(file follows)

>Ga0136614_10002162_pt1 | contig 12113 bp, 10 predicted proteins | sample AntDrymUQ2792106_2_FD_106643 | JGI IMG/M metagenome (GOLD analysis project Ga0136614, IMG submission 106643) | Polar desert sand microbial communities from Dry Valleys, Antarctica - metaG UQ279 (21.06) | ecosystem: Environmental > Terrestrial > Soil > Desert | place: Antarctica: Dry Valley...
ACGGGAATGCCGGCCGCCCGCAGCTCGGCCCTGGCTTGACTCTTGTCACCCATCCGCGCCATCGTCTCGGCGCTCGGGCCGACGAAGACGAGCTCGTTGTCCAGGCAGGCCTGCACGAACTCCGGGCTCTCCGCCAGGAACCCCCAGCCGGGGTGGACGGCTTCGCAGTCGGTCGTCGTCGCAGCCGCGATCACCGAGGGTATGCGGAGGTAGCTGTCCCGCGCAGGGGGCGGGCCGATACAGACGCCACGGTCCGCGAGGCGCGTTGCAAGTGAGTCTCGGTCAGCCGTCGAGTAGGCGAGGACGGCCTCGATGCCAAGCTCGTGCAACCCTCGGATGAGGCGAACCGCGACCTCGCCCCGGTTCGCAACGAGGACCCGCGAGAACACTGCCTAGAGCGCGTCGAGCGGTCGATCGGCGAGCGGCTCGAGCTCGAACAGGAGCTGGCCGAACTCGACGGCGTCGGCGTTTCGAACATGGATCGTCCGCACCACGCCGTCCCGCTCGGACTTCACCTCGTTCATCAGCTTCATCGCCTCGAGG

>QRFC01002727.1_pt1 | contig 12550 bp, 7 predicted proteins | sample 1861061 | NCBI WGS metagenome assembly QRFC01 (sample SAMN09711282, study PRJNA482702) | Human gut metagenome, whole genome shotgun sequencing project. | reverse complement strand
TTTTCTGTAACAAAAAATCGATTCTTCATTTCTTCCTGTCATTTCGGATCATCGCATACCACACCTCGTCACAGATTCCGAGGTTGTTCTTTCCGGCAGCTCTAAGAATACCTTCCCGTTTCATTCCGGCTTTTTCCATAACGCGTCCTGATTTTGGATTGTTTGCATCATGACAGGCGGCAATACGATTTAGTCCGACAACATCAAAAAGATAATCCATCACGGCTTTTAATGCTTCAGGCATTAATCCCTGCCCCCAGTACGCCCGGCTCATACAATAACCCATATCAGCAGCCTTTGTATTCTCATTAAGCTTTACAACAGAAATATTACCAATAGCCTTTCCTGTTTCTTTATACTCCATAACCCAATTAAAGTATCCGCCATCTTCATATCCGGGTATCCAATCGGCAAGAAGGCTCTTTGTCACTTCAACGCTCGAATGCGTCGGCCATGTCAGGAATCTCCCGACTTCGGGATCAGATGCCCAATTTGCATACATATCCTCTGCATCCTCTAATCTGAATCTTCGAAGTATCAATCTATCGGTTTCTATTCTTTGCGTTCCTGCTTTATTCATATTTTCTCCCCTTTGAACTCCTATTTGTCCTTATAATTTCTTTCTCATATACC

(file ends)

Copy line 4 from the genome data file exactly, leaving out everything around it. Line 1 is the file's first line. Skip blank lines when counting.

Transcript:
TTTTCTGTAACAAAAAATCGATTCTTCATTTCTTCCTGTCATTTCGGATCATCGCATACCACACCTCGTCACAGATTCCGAGGTTGTTCTTTCCGGCAGCTCTAAGAATACCTTCCCGTTTCATTCCGGCTTTTTCCATAACGCGTCCTGATTTTGGATTGTTTGCATCATGACAGGCGGCAATACGATTTAGTCCGACAACATCAAAAAGATAATCCATCACGGCTTTTAATGCTTCAGGCATTAATCCCTGCCCCCAGTACGCCCGGCTCATACAATAACCCATATCAGCAGCCTTTGTATTCTCATTAAGCTTTACAACAGAAATATTACCAATAGCCTTTCCTGTTTCTTTATACTCCATAACCCAATTAAAGTATCCGCCATCTTCATATCCGGGTATCCAATCGGCAAGAAGGCTCTTTGTCACTTCAACGCTCGAATGCGTCGGCCATGTCAGGAATCTCCCGACTTCGGGATCAGATGCCCAATTTGCATACATATCCTCTGCATCCTCTAATCTGAATCTTCGAAGTATCAATCTATCGGTTTCTATTCTTTGCGTTCCTGCTTTATTCATATTTTCTCCCCTTTGAACTCCTATTTGTCCTTATAATTTCTTTCTCATATACC